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Auckland Council

First World War centenary commemorations

Ngā whakamaumahara rautau ki te Pakanga Tuatahi o te Ao

To commemorate the centenary of the First World War, we are hosting several events and providing public resources.

A banner for the Armistice Centenary 2018.


Armistice Centenary Commemorations

At the 11th hour of the 11th day of the 11th month in 1918, an Armistice was signed that ended the First World War.

For the first anniversary, King George V requested two minutes silence in remembrance of the dead. In New Zealand, pedestrians and traffic stopped in the streets to observe the silence.

This became a central feature of all subsequent commemorations.

Join us at 11am on Sunday 11 November 2018 as we remember and pay tribute to those New Zealanders who served and died for their country in the First World War. Centenary services will be held at: 

Auckland Domain Armistice Day Service
Service: 11am at Auckland Domain in front of Auckland War Memorial Museum
Contact: Michelle Nauer 0274 448 432
Manurewa Armistice Day Parade and Service

Parade assembly: 10.40am by Manurewa Library. Parade commences: 10.45am parade marches down Hill Road to the Cenotaph, corner of Great South Road and Hill Road.  Service: 10.55am

Contact: Ross Gallagher 0274 999 447

Visit the Fields of Remembrance

To commemorate the centenary of Armistice Day, the Fields of Remembrance Trust has laid out 18,277 white crosses on the Memorial Field, each bearing the name of a New Zealander who lost their life in the conflict.

A separate field, called the Brothers Field, will remember those families who lost more than one family member – nearly 700 mothers lost more than one son. This field is near the lone Gallipoli Pine, surrounded by poppies.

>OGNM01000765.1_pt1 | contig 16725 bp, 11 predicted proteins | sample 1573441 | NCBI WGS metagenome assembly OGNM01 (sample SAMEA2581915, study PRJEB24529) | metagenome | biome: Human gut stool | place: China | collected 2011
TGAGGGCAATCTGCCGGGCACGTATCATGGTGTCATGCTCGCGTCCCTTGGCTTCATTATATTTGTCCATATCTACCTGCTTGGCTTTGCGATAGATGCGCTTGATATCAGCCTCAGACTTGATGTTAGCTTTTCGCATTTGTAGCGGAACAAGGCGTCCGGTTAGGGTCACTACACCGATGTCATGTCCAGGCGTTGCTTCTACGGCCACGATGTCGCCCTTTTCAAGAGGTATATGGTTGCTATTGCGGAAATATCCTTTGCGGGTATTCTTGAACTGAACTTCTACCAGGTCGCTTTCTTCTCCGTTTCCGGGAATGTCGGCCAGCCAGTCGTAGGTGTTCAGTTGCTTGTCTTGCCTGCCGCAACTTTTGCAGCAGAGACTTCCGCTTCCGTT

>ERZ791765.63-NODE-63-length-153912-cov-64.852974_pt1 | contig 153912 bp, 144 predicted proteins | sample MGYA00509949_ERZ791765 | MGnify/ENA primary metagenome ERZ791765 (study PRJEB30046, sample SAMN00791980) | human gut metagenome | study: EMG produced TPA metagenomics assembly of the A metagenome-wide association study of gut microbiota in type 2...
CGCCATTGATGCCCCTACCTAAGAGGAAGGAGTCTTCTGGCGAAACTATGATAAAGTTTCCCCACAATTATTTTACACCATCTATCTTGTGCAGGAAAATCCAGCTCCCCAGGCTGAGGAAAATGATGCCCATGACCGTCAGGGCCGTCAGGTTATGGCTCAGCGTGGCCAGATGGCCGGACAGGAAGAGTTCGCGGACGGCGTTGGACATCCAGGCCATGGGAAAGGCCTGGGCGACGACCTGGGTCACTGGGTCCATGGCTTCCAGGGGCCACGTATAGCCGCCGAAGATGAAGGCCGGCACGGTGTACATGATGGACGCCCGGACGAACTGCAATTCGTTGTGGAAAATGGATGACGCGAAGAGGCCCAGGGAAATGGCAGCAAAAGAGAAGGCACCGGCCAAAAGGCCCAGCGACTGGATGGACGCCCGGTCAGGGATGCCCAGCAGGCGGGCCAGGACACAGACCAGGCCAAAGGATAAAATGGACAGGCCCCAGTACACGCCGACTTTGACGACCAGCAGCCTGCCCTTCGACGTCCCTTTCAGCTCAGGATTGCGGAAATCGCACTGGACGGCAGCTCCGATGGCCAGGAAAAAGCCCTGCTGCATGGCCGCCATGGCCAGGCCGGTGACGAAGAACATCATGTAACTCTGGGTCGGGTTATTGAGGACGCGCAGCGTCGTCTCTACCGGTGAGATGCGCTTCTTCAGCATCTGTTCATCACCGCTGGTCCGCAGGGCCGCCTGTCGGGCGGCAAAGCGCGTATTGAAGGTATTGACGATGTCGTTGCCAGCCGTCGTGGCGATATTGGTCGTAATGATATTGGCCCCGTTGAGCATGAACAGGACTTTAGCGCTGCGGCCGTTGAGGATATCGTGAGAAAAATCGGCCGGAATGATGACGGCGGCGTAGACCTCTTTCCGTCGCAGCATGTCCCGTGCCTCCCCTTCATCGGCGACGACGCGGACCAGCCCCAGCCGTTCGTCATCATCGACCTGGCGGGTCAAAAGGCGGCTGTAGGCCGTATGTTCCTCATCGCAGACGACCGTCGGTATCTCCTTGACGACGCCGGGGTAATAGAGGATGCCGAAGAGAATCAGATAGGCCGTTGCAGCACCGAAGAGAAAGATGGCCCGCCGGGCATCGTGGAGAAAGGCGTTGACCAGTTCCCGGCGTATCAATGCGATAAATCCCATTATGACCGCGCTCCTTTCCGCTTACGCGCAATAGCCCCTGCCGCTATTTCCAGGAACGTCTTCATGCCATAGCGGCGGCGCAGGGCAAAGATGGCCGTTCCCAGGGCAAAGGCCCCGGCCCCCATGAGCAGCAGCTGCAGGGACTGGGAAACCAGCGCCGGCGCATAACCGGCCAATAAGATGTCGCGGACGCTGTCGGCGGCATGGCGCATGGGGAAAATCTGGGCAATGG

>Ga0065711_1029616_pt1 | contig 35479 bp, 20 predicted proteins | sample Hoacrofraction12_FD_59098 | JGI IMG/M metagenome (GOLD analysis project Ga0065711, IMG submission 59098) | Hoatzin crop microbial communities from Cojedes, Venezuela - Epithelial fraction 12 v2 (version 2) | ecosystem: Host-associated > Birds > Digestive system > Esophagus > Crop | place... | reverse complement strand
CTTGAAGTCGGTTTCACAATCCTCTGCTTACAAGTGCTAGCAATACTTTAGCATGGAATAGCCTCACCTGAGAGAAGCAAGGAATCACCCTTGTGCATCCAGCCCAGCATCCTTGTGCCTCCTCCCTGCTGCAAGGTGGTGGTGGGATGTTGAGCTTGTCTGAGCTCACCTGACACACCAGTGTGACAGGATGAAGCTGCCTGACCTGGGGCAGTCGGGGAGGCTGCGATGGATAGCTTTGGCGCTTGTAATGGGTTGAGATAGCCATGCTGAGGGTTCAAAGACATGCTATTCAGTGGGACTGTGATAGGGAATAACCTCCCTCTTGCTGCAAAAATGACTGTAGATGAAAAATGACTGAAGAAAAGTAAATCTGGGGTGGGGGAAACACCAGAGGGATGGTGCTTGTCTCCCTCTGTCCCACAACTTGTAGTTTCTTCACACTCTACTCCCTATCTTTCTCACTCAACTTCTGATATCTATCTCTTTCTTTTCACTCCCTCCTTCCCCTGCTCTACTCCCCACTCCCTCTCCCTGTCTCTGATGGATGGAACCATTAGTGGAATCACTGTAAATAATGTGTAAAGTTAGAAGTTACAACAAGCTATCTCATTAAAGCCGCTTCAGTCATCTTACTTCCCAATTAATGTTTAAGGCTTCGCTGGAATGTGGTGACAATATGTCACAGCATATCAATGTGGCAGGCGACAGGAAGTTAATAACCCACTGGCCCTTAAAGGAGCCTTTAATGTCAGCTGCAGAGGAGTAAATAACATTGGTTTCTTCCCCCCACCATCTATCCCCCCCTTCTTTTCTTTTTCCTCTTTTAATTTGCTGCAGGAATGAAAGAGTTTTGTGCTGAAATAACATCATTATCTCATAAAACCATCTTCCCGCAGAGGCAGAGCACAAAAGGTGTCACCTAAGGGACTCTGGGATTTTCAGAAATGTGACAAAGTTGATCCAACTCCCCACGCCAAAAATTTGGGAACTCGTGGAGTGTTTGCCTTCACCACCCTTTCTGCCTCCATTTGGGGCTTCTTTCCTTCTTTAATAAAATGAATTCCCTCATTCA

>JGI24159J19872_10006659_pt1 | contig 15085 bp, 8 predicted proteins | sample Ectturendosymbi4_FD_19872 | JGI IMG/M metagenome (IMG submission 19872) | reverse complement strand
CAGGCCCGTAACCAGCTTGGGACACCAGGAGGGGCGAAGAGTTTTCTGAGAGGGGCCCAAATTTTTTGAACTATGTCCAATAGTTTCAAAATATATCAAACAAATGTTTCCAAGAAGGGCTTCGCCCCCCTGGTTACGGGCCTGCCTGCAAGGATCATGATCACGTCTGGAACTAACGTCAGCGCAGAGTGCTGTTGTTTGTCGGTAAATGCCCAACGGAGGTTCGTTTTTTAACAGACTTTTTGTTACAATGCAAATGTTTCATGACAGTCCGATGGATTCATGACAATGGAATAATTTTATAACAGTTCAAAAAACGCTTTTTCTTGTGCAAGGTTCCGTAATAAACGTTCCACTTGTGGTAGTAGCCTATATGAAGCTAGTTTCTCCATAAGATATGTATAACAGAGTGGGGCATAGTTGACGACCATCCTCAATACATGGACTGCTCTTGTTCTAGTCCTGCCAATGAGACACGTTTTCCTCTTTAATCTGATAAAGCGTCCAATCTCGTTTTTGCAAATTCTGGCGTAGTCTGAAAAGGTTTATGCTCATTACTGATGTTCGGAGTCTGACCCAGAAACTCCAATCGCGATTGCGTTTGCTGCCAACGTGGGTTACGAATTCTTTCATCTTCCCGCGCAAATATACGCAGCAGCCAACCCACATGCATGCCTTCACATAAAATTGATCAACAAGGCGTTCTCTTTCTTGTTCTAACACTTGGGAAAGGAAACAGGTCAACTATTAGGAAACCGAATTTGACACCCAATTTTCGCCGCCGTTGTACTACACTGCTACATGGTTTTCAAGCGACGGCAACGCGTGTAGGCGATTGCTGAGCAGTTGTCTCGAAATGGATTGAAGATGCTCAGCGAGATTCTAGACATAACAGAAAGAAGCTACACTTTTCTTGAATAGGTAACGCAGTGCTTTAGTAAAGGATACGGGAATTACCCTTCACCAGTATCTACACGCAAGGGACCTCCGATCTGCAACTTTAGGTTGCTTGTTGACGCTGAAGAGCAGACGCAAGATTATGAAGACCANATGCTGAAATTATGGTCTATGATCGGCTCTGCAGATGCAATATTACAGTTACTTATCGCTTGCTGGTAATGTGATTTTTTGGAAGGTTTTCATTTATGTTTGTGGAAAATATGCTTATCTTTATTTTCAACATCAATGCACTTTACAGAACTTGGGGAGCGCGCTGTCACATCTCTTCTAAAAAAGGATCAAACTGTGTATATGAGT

The crosses and light boxes telling stories of war and sacrifice will be on display at Auckland Domain in front of Auckland War Memorial Museum.


9am-9pm, 20 October to 20 November 2018
Where:Auckland Domain, free entry
Contact:Fields of Remembrance Trust, 09 553 2211


For more information on the Armistice Centenary and commemorative events, see:


"As long as we remember, the brave live forever"

Auckland's First World War heritage trail

What you will see on this heritage trail

An elderly couple with a young child looking at a trail information board

The 56 sites on the trail reflect the themes of this commemorative period including:

  • going to war
  • training, administration and defence
  • the home front
  • the economic war effort
  • opposition to the war and enemy aliens
  • rehabilitation and remembrance.

We acknowledge the generous support of local museums, historians, historical societies and individuals in sharing their stories, photographs and research.


How to do the trail

​The trail is not intended to be followed sequentially or as a walking trail.

Instead, we encourage you to visit sites in your own time, to discover places that are relevant to you and your local community, and to learn more about other places in our region.


Get the Auckland's First World War heritage trail brochure

Brochures are also available from your local library or council service centre.


Find out the STQRY

Download the free STQRY smartphone app from the App Store or Google Play. Use QR codes along the trail for more information about each site.

You can also see the information on the STQRY Auckland's First World War heritage trail website.

Returned soldiers parade through Waiuku on foot and horseback in heavy rain, July 1919

Returned soldiers parade through Waiuku on foot and horseback in heavy rain, July 1919 - South Auckland Research Centre, Auckland Libraries (Courtesy of Waiuku Museum Society, 442, Footprints 04579)


Get involved at Auckland Domain

At the Auckland War Memorial Museum

You can get involved and contribute to Auckland's First World War commemorations through the Auckland War Memorial Museum.

Auckland War Memorial Museum, a large white building, on an expanse of grass with picnickers

Visit a war memorial gallery, attend a memorial event, or share and contribute to the Online Cenotaph records.

The building itself, a post war project, was built following local fundraising as well as local and central government contributions.

The neo-classical design of the building was the winning submission of a design competition from the architectural firm Grierson, Aimer and Darffin, who were all WWI veterans.